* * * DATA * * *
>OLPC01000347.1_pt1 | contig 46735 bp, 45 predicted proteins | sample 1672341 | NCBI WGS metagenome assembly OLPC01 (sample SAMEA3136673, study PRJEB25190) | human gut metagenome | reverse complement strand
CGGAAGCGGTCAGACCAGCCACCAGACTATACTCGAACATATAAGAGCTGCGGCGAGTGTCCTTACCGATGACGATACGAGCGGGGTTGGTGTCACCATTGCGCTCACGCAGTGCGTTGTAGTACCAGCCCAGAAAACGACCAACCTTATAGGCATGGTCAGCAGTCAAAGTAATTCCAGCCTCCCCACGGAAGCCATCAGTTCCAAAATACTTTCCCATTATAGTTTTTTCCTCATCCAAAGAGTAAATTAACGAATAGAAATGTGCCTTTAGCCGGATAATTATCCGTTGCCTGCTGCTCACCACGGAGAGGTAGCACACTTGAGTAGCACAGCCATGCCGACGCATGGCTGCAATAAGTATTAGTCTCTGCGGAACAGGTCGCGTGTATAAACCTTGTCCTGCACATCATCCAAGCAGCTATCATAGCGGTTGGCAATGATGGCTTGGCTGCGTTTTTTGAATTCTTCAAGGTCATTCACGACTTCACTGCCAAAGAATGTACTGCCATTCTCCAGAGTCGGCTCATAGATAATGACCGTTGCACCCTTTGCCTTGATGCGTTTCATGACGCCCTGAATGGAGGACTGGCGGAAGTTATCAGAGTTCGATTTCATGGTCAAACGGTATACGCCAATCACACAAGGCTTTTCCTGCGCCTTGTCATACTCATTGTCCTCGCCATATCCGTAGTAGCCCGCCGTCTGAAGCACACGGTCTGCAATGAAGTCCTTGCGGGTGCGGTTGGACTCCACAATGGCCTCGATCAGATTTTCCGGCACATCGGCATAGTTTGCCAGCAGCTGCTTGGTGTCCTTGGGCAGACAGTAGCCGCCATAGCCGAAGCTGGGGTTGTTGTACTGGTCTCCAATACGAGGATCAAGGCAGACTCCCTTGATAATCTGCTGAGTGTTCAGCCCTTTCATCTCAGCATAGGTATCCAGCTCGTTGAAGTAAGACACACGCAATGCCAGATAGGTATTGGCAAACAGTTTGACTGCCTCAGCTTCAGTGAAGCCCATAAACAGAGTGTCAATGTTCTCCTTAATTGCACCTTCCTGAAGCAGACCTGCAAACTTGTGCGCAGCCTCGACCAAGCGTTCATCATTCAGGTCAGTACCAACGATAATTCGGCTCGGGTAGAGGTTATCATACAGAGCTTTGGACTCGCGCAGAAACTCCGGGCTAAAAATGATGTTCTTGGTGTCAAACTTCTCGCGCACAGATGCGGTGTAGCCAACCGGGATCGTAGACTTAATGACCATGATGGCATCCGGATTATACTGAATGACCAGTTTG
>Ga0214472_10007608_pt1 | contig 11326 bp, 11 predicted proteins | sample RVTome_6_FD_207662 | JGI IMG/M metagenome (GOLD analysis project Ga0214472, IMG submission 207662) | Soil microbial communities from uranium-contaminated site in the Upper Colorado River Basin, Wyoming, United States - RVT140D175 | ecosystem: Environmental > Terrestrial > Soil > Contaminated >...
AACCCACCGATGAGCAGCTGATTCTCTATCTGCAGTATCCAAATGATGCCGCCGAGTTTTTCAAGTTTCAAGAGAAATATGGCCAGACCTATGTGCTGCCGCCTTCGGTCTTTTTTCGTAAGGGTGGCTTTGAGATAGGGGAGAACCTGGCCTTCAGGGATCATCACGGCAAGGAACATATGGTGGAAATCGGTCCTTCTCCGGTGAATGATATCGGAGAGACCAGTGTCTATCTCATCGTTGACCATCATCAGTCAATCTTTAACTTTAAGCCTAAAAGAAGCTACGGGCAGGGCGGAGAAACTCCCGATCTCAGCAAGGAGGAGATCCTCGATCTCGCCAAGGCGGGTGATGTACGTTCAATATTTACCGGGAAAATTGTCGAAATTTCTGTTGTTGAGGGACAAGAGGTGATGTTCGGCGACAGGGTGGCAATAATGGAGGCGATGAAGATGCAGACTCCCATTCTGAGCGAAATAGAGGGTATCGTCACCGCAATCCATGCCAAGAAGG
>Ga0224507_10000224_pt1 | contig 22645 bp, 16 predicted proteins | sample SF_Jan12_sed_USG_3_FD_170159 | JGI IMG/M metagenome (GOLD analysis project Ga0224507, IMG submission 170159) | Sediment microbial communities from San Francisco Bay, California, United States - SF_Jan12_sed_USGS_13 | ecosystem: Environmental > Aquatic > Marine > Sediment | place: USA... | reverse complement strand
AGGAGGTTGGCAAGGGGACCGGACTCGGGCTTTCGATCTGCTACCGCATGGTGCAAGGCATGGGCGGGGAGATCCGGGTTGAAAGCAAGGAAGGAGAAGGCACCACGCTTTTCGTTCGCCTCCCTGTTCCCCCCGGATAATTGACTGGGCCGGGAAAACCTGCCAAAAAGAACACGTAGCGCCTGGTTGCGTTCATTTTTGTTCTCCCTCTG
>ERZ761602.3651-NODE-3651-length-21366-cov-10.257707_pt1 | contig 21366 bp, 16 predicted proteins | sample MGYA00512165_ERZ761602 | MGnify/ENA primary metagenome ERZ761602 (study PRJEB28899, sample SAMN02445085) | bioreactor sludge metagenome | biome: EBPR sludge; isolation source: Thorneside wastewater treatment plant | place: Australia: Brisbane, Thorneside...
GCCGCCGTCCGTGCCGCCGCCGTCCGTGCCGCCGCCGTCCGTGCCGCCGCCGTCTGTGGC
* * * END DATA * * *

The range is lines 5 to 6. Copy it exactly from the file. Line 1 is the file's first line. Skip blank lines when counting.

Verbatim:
>Ga0224507_10000224_pt1 | contig 22645 bp, 16 predicted proteins | sample SF_Jan12_sed_USG_3_FD_170159 | JGI IMG/M metagenome (GOLD analysis project Ga0224507, IMG submission 170159) | Sediment microbial communities from San Francisco Bay, California, United States - SF_Jan12_sed_USGS_13 | ecosystem: Environmental > Aquatic > Marine > Sediment | place: USA... | reverse complement strand
AGGAGGTTGGCAAGGGGACCGGACTCGGGCTTTCGATCTGCTACCGCATGGTGCAAGGCATGGGCGGGGAGATCCGGGTTGAAAGCAAGGAAGGAGAAGGCACCACGCTTTTCGTTCGCCTCCCTGTTCCCCCCGGATAATTGACTGGGCCGGGAAAACCTGCCAAAAAGAACACGTAGCGCCTGGTTGCGTTCATTTTTGTTCTCCCTCTG